– Chang
    Aug 27, 2012 at 8:46
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    $\begingroup$ Hi Marc, thanks. However, the bottom left entry for $2!A^2$ is $2k_1k_2$, also it is the bottom left entry for $B^2$. They are the same. $$ \left[\begin{array}{cccc} 0\\ k_{1} & 0\\ k_{2} & k_{1} & 0\\ k_{3} & k_{2} & k_{1} & 0 \end{array}\right]^{2}=\left[\begin{array}{cccc} 0\\ 0 & 0\\ k_{1}^{2} & 0 & 0\\ 2k_{1}k_{2} & k_{1}^{2} & 0 & 0 \end{array}\right] $$ $\endgroup$
    – Chang
    Aug 27, 2012 at 12:13
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    $\begingroup$ You don't need to know anything about the other columns, do you? The first column of $A^{n+1}=AA^n$ depends on all the entries of $A$, but only on the first column of $A^n$. $\endgroup$ Aug 27, 2012 at 12:29

1 Answer 1

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[Updated: it is now a proof of the property announced in the question. Somewhat surprisingly, in the end it boils down to an enumeration of permutations of a given cycle type.]

Here is an equivalent combinatorial formulation of the property you wish to prove. Let $\lambda=(\lambda_1\geq\cdots\geq\lambda_n)$ be a partition of some integer $i$ into $n$ nonzero parts. Let $p(\lambda)=\lambda_1\ldots\lambda_n$ be the product of the parts. Form the set $S$ of all multiset permutations of the parts (all distinct orderings of $\lambda_1,\ldots,\lambda_n$), of which there are $\#S=\frac{n!}{m_1(\lambda)!\,\ldots\,m_{\lambda_1}(\lambda)!}$, where $m_j(\lambda)$ is the multiplicity of $j$ as part of $\lambda$. For each sequence $(d_1,\ldots,d_n)\in S$ form the fraction $\frac1{d_1(d_1+d_2)\ldots(d_1+d_2+\cdots+d_n)}$, then the average value of those fractions over $S$ is $\frac1{p(\lambda)\,n!}$. Equivalently the sum of those fractions is $$ \frac1{p(\lambda)m_1(\lambda)!\,\ldots\,m_{\lambda_1}(\lambda)!} $$ which is the fraction of all permutations of $i$ whose cycle type is $\lambda$.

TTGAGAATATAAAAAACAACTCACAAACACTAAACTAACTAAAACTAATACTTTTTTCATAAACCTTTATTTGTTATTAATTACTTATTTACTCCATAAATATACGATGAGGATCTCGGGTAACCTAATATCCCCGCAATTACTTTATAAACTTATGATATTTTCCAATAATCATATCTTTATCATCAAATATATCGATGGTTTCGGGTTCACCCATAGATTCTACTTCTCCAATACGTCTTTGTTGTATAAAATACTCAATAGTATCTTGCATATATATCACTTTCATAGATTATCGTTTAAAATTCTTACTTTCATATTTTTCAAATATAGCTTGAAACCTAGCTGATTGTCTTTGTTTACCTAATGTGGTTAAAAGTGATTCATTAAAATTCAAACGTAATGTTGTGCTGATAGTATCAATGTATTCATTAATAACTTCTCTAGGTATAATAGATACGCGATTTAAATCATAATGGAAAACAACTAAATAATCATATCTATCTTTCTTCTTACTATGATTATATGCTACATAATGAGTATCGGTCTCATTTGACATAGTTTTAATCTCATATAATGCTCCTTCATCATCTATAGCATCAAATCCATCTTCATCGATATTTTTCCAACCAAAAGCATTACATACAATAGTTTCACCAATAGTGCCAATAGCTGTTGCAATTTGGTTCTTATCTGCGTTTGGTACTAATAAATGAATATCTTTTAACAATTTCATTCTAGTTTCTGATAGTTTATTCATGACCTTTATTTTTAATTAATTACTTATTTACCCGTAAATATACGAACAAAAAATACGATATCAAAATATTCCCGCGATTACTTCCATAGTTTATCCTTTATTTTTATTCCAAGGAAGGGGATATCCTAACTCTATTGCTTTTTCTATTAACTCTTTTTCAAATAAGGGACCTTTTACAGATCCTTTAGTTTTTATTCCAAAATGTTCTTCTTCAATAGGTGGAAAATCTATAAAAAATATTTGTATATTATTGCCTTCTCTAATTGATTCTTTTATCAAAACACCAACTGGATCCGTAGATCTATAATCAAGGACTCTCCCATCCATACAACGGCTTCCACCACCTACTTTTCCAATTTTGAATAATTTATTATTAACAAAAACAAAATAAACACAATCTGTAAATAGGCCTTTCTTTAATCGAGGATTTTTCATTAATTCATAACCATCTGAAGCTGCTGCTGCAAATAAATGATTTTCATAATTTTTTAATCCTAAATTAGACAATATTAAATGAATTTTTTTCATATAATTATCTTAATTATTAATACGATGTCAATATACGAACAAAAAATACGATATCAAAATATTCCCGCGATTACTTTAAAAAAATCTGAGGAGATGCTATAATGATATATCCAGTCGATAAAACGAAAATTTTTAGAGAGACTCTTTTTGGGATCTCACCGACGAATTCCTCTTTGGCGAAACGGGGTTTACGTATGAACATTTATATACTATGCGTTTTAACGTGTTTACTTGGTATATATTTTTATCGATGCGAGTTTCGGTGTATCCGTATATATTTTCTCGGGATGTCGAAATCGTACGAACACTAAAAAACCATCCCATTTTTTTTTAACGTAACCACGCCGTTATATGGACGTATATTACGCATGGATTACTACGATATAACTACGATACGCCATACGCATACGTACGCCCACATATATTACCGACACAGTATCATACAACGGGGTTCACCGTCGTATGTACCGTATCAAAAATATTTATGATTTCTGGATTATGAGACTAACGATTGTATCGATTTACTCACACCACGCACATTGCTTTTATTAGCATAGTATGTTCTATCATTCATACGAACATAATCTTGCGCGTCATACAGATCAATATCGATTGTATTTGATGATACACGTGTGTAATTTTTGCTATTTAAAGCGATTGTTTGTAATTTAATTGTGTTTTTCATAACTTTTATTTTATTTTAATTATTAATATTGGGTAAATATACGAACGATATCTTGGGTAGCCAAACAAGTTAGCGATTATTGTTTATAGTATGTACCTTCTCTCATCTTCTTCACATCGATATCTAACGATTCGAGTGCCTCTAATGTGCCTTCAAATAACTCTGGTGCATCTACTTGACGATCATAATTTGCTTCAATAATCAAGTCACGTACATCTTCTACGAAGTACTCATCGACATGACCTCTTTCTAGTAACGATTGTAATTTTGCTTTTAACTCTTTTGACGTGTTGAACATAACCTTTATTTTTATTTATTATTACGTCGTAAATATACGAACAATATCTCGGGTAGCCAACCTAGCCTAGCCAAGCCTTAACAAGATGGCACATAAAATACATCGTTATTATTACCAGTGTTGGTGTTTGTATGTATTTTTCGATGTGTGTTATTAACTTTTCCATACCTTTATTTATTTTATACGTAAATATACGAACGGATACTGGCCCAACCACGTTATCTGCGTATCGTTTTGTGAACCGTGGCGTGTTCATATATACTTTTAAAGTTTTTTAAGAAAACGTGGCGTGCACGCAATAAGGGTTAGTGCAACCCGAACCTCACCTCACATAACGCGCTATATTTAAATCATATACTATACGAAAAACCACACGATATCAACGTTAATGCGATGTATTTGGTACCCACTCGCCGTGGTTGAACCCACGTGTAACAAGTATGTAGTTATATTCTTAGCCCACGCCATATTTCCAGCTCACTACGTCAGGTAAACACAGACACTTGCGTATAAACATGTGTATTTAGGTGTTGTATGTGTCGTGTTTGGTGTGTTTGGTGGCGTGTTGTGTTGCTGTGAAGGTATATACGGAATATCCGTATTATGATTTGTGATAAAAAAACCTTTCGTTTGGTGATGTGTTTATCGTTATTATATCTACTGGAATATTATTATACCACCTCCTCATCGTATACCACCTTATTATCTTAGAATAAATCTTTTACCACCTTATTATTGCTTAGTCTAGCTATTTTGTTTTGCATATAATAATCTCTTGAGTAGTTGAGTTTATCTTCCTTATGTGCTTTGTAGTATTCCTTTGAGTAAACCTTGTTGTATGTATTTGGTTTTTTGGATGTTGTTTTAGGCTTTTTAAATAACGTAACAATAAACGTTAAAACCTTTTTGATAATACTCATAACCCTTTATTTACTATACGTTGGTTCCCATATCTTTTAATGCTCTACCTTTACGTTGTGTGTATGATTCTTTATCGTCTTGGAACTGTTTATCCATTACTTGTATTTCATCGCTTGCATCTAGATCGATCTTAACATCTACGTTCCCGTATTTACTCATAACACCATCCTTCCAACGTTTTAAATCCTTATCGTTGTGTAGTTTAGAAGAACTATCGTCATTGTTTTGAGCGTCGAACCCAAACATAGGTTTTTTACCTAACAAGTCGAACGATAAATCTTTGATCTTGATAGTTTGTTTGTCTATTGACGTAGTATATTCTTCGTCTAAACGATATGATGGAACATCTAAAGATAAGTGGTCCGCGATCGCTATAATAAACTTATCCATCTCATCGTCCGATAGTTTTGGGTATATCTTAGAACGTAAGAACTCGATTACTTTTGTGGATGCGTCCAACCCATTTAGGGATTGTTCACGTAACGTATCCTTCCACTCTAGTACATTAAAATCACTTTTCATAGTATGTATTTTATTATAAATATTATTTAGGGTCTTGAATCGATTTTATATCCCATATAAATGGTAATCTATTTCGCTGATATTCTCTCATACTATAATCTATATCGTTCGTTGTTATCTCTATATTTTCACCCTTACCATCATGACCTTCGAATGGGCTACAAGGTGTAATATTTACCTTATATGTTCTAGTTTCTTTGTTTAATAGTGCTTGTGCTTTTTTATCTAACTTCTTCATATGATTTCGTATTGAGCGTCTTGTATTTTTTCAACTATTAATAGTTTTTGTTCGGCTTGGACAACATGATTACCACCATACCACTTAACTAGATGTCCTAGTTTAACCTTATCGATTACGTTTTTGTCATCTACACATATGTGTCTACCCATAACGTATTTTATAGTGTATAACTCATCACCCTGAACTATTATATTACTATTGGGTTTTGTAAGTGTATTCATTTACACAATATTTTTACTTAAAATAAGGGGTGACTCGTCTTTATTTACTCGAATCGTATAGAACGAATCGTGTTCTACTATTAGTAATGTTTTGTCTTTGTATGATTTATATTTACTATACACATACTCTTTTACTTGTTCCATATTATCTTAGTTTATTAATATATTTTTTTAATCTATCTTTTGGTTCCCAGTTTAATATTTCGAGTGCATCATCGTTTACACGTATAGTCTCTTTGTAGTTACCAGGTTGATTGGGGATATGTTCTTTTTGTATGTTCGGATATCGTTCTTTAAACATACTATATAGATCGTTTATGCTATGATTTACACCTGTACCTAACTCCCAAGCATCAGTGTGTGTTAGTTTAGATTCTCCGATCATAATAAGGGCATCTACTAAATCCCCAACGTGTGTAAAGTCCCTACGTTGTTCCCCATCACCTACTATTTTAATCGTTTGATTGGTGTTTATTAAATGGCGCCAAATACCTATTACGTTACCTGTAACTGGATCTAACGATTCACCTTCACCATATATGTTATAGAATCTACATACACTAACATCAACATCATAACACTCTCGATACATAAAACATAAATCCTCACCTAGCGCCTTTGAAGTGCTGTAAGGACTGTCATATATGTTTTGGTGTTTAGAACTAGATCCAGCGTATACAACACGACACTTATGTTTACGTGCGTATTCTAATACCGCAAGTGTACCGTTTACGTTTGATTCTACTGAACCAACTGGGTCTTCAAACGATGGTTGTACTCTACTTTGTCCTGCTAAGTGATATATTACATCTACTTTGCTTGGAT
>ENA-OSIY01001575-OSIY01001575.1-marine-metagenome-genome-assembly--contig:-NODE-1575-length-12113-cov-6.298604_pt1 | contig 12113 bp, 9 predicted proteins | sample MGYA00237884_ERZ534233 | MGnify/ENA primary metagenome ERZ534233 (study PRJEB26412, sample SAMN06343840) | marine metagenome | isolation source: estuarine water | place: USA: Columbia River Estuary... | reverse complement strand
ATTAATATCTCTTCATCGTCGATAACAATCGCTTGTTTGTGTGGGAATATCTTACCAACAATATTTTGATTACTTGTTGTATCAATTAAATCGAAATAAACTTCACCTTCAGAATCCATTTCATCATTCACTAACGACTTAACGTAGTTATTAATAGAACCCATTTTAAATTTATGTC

The explanation of the equivalence is straightforward computation of the expression for the entry $(A^n)_{i,0}$, where matrix rows and columns are counted from $0$. The contributions for a product $k_{\lambda_1}\ldots k_{\lambda_n}$ in this entry come from sequences $i>j_1>j_2>\cdots>j_{n-1}>0$ where $(i-j_1,j_1-j_2,\ldots,j_{n-2}-j_{n-1},j_{n-1}-0)$ is a permutation of the parts of $\lambda$. The coefficient attached to $k_{\lambda_1}\ldots k_{\lambda_n}$ in this contribution is $\frac{i-j_1}i\times\frac{j_1-j_2}{j_1}\times\cdots\times\frac{j_{n-1}-0}{j_{n-1}}$; the numerators always multiply out to $p(\lambda)$. For this to match, after multiplication by $n!$, the coefficient of $k_{\lambda_1}\ldots k_{\lambda_n}$ in the corresponding entry $(B^n)_{i,0}$, which entry is $\#S$, one needs the average value of $\frac{i-j_1}i\times\frac{j_1-j_2}{j_1}\times\cdots\times\frac{j_{n-1}-0}{j_{n-1}}$ to be $\frac1{n!}$, which is easily equivalent to what I wrote above.